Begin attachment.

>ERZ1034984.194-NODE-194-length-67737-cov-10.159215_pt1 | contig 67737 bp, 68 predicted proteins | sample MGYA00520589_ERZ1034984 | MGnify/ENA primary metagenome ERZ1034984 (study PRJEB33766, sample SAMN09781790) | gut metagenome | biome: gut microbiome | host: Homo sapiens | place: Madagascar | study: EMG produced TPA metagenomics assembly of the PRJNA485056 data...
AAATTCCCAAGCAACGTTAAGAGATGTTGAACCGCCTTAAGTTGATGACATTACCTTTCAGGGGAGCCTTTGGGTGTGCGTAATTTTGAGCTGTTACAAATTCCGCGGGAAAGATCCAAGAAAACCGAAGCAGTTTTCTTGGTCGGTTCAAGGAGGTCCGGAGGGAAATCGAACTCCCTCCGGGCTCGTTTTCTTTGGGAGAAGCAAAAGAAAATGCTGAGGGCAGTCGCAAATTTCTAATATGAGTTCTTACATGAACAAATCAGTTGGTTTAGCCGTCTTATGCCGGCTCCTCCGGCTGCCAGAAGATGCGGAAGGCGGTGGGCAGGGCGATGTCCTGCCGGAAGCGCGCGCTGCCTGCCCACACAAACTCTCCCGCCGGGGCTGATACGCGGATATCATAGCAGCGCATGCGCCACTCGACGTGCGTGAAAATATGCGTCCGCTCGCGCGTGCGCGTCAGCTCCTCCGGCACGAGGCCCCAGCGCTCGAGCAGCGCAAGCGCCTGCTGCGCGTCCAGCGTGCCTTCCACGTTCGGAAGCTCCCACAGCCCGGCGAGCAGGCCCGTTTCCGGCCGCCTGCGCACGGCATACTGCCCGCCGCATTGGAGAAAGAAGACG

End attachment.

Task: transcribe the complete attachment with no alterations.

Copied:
>ERZ1034984.194-NODE-194-length-67737-cov-10.159215_pt1 | contig 67737 bp, 68 predicted proteins | sample MGYA00520589_ERZ1034984 | MGnify/ENA primary metagenome ERZ1034984 (study PRJEB33766, sample SAMN09781790) | gut metagenome | biome: gut microbiome | host: Homo sapiens | place: Madagascar | study: EMG produced TPA metagenomics assembly of the PRJNA485056 data...
AAATTCCCAAGCAACGTTAAGAGATGTTGAACCGCCTTAAGTTGATGACATTACCTTTCAGGGGAGCCTTTGGGTGTGCGTAATTTTGAGCTGTTACAAATTCCGCGGGAAAGATCCAAGAAAACCGAAGCAGTTTTCTTGGTCGGTTCAAGGAGGTCCGGAGGGAAATCGAACTCCCTCCGGGCTCGTTTTCTTTGGGAGAAGCAAAAGAAAATGCTGAGGGCAGTCGCAAATTTCTAATATGAGTTCTTACATGAACAAATCAGTTGGTTTAGCCGTCTTATGCCGGCTCCTCCGGCTGCCAGAAGATGCGGAAGGCGGTGGGCAGGGCGATGTCCTGCCGGAAGCGCGCGCTGCCTGCCCACACAAACTCTCCCGCCGGGGCTGATACGCGGATATCATAGCAGCGCATGCGCCACTCGACGTGCGTGAAAATATGCGTCCGCTCGCGCGTGCGCGTCAGCTCCTCCGGCACGAGGCCCCAGCGCTCGAGCAGCGCAAGCGCCTGCTGCGCGTCCAGCGTGCCTTCCACGTTCGGAAGCTCCCACAGCCCGGCGAGCAGGCCCGTTTCCGGCCGCCTGCGCACGGCATACTGCCCGCCGCATTGGAGAAAGAAGACG